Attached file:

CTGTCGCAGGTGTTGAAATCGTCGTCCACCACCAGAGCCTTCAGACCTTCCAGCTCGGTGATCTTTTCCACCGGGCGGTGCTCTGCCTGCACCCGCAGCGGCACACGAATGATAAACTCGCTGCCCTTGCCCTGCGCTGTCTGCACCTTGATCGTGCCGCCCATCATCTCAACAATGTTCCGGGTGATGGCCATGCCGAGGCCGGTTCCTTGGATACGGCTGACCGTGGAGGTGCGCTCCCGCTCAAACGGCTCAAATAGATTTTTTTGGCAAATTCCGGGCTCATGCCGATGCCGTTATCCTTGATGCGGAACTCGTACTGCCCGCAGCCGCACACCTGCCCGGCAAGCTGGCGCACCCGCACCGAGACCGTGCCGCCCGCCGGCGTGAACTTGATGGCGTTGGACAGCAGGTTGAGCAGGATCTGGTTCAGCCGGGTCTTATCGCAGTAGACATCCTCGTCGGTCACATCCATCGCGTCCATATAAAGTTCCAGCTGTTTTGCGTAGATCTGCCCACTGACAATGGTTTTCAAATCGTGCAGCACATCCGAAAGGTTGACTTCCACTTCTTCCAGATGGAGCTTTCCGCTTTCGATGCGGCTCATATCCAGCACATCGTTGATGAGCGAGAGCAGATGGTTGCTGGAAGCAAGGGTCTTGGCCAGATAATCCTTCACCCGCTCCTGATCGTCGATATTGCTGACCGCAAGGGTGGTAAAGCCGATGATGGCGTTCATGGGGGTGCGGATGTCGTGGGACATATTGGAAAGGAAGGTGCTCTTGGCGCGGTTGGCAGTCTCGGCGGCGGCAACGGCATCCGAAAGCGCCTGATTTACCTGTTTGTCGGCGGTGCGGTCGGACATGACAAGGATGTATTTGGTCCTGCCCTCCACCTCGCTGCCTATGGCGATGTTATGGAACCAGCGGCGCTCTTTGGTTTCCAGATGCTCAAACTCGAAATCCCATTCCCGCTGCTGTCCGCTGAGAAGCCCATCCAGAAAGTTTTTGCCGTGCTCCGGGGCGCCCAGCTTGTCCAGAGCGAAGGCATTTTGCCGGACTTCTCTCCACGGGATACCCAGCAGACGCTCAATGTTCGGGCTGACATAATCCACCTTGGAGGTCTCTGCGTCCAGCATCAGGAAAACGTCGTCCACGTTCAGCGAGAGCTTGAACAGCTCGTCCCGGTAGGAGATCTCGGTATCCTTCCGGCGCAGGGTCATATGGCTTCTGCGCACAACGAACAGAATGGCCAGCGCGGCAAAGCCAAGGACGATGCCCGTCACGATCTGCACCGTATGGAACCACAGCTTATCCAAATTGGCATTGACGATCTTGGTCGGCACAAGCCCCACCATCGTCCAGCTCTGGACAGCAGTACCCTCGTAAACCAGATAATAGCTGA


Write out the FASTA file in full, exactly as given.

CTGTCGCAGGTGTTGAAATCGTCGTCCACCACCAGAGCCTTCAGACCTTCCAGCTCGGTGATCTTTTCCACCGGGCGGTGCTCTGCCTGCACCCGCAGCGGCACACGAATGATAAACTCGCTGCCCTTGCCCTGCGCTGTCTGCACCTTGATCGTGCCGCCCATCATCTCAACAATGTTCCGGGTGATGGCCATGCCGAGGCCGGTTCCTTGGATACGGCTGACCGTGGAGGTGCGCTCCCGCTCAAACGGCTCAAATAGATTTTTTTGGCAAATTCCGGGCTCATGCCGATGCCGTTATCCTTGATGCGGAACTCGTACTGCCCGCAGCCGCACACCTGCCCGGCAAGCTGGCGCACCCGCACCGAGACCGTGCCGCCCGCCGGCGTGAACTTGATGGCGTTGGACAGCAGGTTGAGCAGGATCTGGTTCAGCCGGGTCTTATCGCAGTAGACATCCTCGTCGGTCACATCCATCGCGTCCATATAAAGTTCCAGCTGTTTTGCGTAGATCTGCCCACTGACAATGGTTTTCAAATCGTGCAGCACATCCGAAAGGTTGACTTCCACTTCTTCCAGATGGAGCTTTCCGCTTTCGATGCGGCTCATATCCAGCACATCGTTGATGAGCGAGAGCAGATGGTTGCTGGAAGCAAGGGTCTTGGCCAGATAATCCTTCACCCGCTCCTGATCGTCGATATTGCTGACCGCAAGGGTGGTAAAGCCGATGATGGCGTTCATGGGGGTGCGGATGTCGTGGGACATATTGGAAAGGAAGGTGCTCTTGGCGCGGTTGGCAGTCTCGGCGGCGGCAACGGCATCCGAAAGCGCCTGATTTACCTGTTTGTCGGCGGTGCGGTCGGACATGACAAGGATGTATTTGGTCCTGCCCTCCACCTCGCTGCCTATGGCGATGTTATGGAACCAGCGGCGCTCTTTGGTTTCCAGATGCTCAAACTCGAAATCCCATTCCCGCTGCTGTCCGCTGAGAAGCCCATCCAGAAAGTTTTTGCCGTGCTCCGGGGCGCCCAGCTTGTCCAGAGCGAAGGCATTTTGCCGGACTTCTCTCCACGGGATACCCAGCAGACGCTCAATGTTCGGGCTGACATAATCCACCTTGGAGGTCTCTGCGTCCAGCATCAGGAAAACGTCGTCCACGTTCAGCGAGAGCTTGAACAGCTCGTCCCGGTAGGAGATCTCGGTATCCTTCCGGCGCAGGGTCATATGGCTTCTGCGCACAACGAACAGAATGGCCAGCGCGGCAAAGCCAAGGACGATGCCCGTCACGATCTGCACCGTATGGAACCACAGCTTATCCAAATTGGCATTGACGATCTTGGTCGGCACAAGCCCCACCATCGTCCAGCTCTGGACAGCAGTACCCTCGTAAACCAGATAATAGCTGA